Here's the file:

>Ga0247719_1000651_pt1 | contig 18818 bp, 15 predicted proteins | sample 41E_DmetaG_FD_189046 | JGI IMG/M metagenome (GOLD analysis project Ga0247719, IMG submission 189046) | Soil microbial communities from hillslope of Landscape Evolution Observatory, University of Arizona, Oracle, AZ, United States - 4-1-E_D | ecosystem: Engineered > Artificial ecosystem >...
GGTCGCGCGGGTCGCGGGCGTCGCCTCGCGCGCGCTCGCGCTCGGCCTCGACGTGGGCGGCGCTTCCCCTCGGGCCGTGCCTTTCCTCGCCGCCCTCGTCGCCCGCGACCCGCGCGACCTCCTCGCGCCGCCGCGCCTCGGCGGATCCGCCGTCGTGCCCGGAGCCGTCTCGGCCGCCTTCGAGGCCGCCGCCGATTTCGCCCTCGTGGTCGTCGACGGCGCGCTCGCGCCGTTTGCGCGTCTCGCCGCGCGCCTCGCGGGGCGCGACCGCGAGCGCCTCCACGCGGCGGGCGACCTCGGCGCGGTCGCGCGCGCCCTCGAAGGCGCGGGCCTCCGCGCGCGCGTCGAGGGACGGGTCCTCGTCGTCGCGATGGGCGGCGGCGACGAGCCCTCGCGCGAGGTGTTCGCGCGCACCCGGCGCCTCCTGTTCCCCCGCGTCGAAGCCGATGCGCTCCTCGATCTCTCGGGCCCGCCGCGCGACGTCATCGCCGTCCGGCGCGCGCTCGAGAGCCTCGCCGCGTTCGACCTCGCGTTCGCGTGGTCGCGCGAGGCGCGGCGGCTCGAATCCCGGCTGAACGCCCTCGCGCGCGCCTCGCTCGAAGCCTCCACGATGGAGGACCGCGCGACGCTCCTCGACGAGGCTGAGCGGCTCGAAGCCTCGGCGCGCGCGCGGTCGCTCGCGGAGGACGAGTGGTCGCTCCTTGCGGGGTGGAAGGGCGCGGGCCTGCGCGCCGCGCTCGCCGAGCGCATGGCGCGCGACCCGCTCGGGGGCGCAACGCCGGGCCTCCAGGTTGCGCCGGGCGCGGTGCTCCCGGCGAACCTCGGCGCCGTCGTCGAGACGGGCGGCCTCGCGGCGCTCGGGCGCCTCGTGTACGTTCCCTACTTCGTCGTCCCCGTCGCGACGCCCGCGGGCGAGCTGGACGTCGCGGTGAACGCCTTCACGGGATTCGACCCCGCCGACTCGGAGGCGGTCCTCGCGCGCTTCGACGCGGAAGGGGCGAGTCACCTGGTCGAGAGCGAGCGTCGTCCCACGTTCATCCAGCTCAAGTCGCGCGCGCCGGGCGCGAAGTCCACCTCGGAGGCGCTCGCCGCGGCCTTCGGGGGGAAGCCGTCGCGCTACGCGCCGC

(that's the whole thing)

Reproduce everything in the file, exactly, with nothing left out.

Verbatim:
>Ga0247719_1000651_pt1 | contig 18818 bp, 15 predicted proteins | sample 41E_DmetaG_FD_189046 | JGI IMG/M metagenome (GOLD analysis project Ga0247719, IMG submission 189046) | Soil microbial communities from hillslope of Landscape Evolution Observatory, University of Arizona, Oracle, AZ, United States - 4-1-E_D | ecosystem: Engineered > Artificial ecosystem >...
GGTCGCGCGGGTCGCGGGCGTCGCCTCGCGCGCGCTCGCGCTCGGCCTCGACGTGGGCGGCGCTTCCCCTCGGGCCGTGCCTTTCCTCGCCGCCCTCGTCGCCCGCGACCCGCGCGACCTCCTCGCGCCGCCGCGCCTCGGCGGATCCGCCGTCGTGCCCGGAGCCGTCTCGGCCGCCTTCGAGGCCGCCGCCGATTTCGCCCTCGTGGTCGTCGACGGCGCGCTCGCGCCGTTTGCGCGTCTCGCCGCGCGCCTCGCGGGGCGCGACCGCGAGCGCCTCCACGCGGCGGGCGACCTCGGCGCGGTCGCGCGCGCCCTCGAAGGCGCGGGCCTCCGCGCGCGCGTCGAGGGACGGGTCCTCGTCGTCGCGATGGGCGGCGGCGACGAGCCCTCGCGCGAGGTGTTCGCGCGCACCCGGCGCCTCCTGTTCCCCCGCGTCGAAGCCGATGCGCTCCTCGATCTCTCGGGCCCGCCGCGCGACGTCATCGCCGTCCGGCGCGCGCTCGAGAGCCTCGCCGCGTTCGACCTCGCGTTCGCGTGGTCGCGCGAGGCGCGGCGGCTCGAATCCCGGCTGAACGCCCTCGCGCGCGCCTCGCTCGAAGCCTCCACGATGGAGGACCGCGCGACGCTCCTCGACGAGGCTGAGCGGCTCGAAGCCTCGGCGCGCGCGCGGTCGCTCGCGGAGGACGAGTGGTCGCTCCTTGCGGGGTGGAAGGGCGCGGGCCTGCGCGCCGCGCTCGCCGAGCGCATGGCGCGCGACCCGCTCGGGGGCGCAACGCCGGGCCTCCAGGTTGCGCCGGGCGCGGTGCTCCCGGCGAACCTCGGCGCCGTCGTCGAGACGGGCGGCCTCGCGGCGCTCGGGCGCCTCGTGTACGTTCCCTACTTCGTCGTCCCCGTCGCGACGCCCGCGGGCGAGCTGGACGTCGCGGTGAACGCCTTCACGGGATTCGACCCCGCCGACTCGGAGGCGGTCCTCGCGCGCTTCGACGCGGAAGGGGCGAGTCACCTGGTCGAGAGCGAGCGTCGTCCCACGTTCATCCAGCTCAAGTCGCGCGCGCCGGGCGCGAAGTCCACCTCGGAGGCGCTCGCCGCGGCCTTCGGGGGGAAGCCGTCGCGCTACGCGCCGC